Although the mechanism involved in pathogenesis of HBx mutants with a COOH-terminal deletion remains largely unknown, some studies showed that HBx deleted mutants isolated from tumor tissues abrogated both the transactivation and antiproliferative effects of wild type HBx[24]. When HBx deleted mutant plasmids were transfected to murine and human cell lines, a strongly increased colony formation, accelerated cell cycle progression, and synergetically promoted ras and myc transforming capacity were confirmed[7,24,26]. Therefore, a COOH-terminal deletion may alter the balance of HBx functional domains in regulating cell proliferation and apoptosis, viability, and transformation. In addition, as previously reported[15,27], we also noted the coexistence within the same tumor cells of full-length and COOH-terminally deleted HBx sequences, encoded by free or integrated HBV genome sequences. Although we do not exclude the coexistence within the same tumor cells of full-length and COOH-terminally deleted HBx sequences encoded by free or integrated HBV genome, we are investigating the biological implication of the COOH-terminally truncated HBx sequences.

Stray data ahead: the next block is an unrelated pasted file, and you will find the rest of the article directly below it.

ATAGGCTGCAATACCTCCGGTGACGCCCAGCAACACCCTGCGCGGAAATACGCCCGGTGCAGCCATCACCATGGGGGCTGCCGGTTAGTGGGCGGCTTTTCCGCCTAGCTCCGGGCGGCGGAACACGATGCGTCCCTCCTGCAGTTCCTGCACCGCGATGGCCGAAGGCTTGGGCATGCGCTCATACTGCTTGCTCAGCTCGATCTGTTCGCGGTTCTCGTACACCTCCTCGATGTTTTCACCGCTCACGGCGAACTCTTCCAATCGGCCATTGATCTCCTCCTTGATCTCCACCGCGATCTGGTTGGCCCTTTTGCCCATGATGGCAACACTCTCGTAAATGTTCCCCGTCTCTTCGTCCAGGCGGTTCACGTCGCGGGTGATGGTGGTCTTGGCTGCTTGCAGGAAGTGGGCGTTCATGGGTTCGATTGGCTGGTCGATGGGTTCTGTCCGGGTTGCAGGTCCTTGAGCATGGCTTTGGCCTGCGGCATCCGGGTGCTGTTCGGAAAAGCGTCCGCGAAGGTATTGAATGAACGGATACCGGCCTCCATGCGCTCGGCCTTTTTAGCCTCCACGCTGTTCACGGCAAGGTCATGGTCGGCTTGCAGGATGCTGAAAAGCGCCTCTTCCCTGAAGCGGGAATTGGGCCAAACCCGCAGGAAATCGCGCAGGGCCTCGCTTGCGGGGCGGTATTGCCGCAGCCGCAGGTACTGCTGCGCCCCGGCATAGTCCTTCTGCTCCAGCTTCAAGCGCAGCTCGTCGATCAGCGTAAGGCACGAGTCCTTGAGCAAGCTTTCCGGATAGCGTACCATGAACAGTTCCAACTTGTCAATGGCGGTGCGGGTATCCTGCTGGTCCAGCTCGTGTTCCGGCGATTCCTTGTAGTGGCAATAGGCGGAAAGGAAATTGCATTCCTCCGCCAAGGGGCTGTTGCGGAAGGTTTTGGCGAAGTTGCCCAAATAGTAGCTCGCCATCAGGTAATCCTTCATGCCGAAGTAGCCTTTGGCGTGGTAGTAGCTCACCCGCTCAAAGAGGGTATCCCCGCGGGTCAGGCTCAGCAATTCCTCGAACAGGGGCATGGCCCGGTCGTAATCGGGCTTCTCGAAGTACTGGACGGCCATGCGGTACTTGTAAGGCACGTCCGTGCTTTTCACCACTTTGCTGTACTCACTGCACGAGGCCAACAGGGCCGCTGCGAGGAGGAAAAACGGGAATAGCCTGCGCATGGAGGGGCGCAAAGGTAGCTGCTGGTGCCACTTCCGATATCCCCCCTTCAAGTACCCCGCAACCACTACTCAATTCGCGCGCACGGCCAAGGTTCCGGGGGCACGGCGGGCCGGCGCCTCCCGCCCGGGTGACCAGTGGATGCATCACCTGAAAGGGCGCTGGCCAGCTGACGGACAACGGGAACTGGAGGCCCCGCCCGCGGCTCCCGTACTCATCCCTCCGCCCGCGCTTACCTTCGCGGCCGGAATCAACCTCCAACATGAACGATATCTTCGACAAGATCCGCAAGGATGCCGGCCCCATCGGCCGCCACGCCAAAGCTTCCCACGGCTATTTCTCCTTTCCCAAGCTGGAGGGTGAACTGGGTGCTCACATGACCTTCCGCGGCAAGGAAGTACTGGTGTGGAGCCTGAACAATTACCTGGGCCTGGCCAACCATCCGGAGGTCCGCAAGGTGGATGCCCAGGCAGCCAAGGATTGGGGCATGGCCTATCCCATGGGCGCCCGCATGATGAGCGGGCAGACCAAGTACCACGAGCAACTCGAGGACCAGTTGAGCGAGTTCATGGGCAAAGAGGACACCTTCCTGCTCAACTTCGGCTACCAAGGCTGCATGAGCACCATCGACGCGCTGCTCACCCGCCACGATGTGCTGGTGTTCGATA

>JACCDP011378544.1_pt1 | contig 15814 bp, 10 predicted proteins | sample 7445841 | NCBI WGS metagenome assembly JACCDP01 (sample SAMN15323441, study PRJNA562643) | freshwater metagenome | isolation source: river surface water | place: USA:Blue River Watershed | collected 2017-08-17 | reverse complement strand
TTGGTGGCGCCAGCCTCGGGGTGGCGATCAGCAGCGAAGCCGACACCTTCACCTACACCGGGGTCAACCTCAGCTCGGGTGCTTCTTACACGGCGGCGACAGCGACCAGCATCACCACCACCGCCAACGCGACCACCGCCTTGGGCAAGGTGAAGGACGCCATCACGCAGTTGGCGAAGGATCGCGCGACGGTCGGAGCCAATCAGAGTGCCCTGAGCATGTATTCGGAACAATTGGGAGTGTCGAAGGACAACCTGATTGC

Integration of HBV DNA was found in HCC at GA-rich region of 17p13 locus in our study. We have eliminated the mispriming of HBV primer, and identified a specific integration of HBV DNA . This region includes the p53 gene, which is bound to and inactivated by HBxAg prior to tumor formation and then lost during tumor progression[19]. This region also encodes microRNAs-22, -132, -195, -212[19]; ubiquitin-conjugating enzyme E2G 1 and ubiquitin specific protease[28]. We have also noted that most of the samples contained COOH-terminally deleted mutants of the HBx, and the specific integration of HBx was more frequent in HCC than in the corresponding non-cancerous liver tissues, and HBV integration including HBx, occurred in partial HCC tissues by Southern blot. These changes, to the best of our knowledge, have not been described elsewhere. Almost all of the HBV-associated HCCs harbor chromosomally integrated HBV DNA sequences, including chromosome 17p12-13[4,19,29,30]. HBV integration can induce deletions in the host chromosome at the integration site[19]. It was also recently confirmed that HBV insertion into cellular genes is a frequent event and that integration can occur in genes regulating cellular signal transduction cascades, proliferation control and cell viability[7,19]. Thus, the putative HBV-specific integration sites, the biological impacts and the process with functional genomics of HBV associated HCCs need further studies.

In conclusion, HBx deletion, especially the COOH-terminal deletion of HBx, is a frequent event in HBV-associated HCC tissues. HBV integration including HBx, occurred in partial HCC tissues. This supports the hypothesis that the deletion and probably integrated forms of the HBx gene may be implicated in liver carcinogenesis.